The Church and the Gathering of Nations

This weekend, Fr. Alan Ventura, who is from the Diocese of Zacatecoluca in El Salvador, will be celebrating Masses at this parish and describing the Church in El Salvador. We will take up a collection for our brothers and sisters in that country and offer our common prayers together. It is a majority Catholic country, with churches and religious symbols commonly displayed throughout the nation and the Church as often seen as an honest broker between different governmental and cultural factions. The 1980 martyrdom of Blessed Oscar Romero, a strong defender of human rights, along with the humble labor of many Catholics in the midst of a nation that is still troubled by gang violence and poverty, has preserved the great prestige of the Church in that land.

This opportunity to unify the efforts and prayers of the church in our lands presents a good occasion for discussing a great gift of the Catholic Church, namely, the fact that she, alone among institutions of this earth, gathers together people from all of the world, and all of time and space. The prophets and psalmists of the Old Covenant spoke of the gathering of nations from around the world in the new Jerusalem. See Is. 66:18-21; Haggai 2:7; Psalm 87. And, at Pentecost a first promise of that gathering was fulfilled as the people of many nations were gathered in Jerusalem and
heard the Gospel, with 3000 people from all over the known world coming into the Church that day. The Book of Revelation says that, at the end of all things, the best of every nation will be gathered into the eternal Jerusalem and their people will walk together by the light of the Lamb.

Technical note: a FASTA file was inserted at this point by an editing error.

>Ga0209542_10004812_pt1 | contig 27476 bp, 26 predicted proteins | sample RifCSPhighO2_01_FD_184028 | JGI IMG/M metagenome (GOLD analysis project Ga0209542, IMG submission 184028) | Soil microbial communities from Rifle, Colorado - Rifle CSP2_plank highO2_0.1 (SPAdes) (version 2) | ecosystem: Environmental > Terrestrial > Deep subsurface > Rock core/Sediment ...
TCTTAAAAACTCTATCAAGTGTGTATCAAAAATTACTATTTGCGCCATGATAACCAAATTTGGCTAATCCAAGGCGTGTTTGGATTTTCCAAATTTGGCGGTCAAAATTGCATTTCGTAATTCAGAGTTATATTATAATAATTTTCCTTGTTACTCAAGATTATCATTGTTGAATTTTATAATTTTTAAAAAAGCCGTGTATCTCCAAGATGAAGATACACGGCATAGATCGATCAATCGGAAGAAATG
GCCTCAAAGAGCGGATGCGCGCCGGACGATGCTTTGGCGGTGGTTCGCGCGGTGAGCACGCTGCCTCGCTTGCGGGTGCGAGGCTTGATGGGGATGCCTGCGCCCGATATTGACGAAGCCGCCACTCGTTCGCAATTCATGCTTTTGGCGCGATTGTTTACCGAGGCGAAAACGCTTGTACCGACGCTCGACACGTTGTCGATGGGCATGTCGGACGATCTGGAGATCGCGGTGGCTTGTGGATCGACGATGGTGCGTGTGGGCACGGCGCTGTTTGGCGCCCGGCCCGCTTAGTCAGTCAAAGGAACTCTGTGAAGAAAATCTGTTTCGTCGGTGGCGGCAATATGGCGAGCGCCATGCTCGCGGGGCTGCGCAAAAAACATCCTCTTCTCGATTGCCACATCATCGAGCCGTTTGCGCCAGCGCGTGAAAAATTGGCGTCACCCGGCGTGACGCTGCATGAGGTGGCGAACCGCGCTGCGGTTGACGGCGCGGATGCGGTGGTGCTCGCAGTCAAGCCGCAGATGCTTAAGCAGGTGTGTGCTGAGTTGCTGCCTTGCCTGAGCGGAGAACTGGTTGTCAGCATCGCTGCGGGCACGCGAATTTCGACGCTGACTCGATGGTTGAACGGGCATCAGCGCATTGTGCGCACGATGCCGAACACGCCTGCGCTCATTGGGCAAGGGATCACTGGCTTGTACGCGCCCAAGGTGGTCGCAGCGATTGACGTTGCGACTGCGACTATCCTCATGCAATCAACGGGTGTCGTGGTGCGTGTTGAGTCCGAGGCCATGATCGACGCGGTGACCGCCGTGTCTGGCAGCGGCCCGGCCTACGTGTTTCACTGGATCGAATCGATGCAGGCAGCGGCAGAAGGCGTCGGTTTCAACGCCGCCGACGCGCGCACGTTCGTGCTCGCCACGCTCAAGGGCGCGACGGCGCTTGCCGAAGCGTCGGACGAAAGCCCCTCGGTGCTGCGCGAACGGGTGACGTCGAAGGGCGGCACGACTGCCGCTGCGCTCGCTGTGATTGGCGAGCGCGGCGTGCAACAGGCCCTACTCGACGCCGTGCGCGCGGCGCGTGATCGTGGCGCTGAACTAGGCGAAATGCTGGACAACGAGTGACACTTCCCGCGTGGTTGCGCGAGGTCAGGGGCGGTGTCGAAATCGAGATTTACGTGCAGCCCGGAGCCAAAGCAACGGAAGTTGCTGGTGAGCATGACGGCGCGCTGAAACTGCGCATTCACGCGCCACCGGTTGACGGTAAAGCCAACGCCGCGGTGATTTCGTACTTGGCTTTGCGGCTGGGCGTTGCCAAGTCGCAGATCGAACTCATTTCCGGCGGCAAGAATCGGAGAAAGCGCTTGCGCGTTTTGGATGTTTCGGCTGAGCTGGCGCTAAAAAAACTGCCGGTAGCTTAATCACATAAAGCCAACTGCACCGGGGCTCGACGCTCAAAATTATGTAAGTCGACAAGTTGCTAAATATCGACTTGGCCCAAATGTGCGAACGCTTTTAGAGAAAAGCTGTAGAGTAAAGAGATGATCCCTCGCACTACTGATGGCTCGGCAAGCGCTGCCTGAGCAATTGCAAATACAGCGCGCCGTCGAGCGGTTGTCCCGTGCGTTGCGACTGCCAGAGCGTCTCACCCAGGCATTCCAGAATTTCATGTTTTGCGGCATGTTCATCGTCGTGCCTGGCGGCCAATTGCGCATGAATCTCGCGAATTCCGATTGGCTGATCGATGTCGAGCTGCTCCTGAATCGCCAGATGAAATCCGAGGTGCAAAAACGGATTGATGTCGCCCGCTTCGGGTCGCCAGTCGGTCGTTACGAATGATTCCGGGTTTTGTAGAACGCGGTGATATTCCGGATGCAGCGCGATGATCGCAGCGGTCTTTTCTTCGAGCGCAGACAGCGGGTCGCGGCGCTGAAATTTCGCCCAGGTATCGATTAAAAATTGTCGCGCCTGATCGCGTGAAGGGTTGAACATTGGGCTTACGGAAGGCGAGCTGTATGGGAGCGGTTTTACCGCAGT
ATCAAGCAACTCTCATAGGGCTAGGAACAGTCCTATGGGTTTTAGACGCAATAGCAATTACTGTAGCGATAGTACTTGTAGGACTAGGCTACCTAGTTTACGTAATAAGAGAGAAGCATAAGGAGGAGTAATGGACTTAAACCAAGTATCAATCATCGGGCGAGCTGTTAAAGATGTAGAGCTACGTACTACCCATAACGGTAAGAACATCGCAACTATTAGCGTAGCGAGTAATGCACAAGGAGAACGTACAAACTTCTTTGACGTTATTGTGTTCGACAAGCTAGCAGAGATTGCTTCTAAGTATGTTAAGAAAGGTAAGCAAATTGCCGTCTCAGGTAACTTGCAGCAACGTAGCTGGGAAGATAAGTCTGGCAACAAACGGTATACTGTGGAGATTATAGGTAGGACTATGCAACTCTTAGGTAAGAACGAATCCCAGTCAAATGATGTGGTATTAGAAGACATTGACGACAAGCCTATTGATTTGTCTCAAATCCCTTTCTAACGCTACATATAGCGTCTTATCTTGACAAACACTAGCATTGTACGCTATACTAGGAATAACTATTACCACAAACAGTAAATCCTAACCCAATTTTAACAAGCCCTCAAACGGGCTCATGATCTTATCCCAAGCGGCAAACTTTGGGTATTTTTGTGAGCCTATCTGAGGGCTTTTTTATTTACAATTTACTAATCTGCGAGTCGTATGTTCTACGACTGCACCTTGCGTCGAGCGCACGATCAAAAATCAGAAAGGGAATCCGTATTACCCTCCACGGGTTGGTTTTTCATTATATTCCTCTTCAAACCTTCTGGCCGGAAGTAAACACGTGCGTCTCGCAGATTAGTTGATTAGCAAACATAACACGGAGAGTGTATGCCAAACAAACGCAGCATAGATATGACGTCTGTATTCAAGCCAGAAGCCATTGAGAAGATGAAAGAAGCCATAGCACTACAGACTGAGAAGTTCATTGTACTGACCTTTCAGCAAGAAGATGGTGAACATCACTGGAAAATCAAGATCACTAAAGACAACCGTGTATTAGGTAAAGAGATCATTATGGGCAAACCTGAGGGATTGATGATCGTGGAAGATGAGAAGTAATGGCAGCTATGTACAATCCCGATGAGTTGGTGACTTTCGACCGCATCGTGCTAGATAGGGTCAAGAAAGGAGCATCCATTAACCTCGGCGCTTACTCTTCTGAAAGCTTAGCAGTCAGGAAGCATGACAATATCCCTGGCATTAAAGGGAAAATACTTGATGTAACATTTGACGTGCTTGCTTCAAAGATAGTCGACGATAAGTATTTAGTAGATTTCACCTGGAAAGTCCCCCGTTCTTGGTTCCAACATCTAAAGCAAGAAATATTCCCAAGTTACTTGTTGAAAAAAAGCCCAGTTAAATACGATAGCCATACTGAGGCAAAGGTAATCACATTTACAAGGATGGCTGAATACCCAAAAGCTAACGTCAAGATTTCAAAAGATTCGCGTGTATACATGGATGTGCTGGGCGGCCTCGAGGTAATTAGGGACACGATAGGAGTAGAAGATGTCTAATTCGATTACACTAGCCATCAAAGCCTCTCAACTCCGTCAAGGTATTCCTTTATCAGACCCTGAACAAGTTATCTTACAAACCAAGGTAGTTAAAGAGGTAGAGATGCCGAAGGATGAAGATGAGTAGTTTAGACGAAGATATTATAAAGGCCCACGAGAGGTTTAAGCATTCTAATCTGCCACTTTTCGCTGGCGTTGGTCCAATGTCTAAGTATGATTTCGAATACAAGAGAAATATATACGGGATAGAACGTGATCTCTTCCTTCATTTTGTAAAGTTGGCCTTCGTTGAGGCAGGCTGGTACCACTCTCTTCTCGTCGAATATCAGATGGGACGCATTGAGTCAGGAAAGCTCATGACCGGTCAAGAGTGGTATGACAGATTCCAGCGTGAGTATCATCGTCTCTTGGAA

Of course, on earth, we do not yet see that unity of all nations, nor the peace among nations that Isaiah speaks of. For, as C.S. Lewis points out in his science fiction work That Hideous Strength, the history of every nation is a contest between two nations, the unique ideal that God sets forth for the people and the corruption that comes from sin and mere worldly vision. But in the Church we can see faithful Catholics striving to bring about a first promise of the vision of the prophets. When the faithful of many areas and nations join for common worship, when we cooperate together to build up the faith and charitable works, when we rejoice at the gifts given to the people of many lands and learn from them, we are fulfilling the words of the prophets and bringing forth what St. John Paul II called the New Pentecost, the first promise of the gathering of all nations in eternal glory.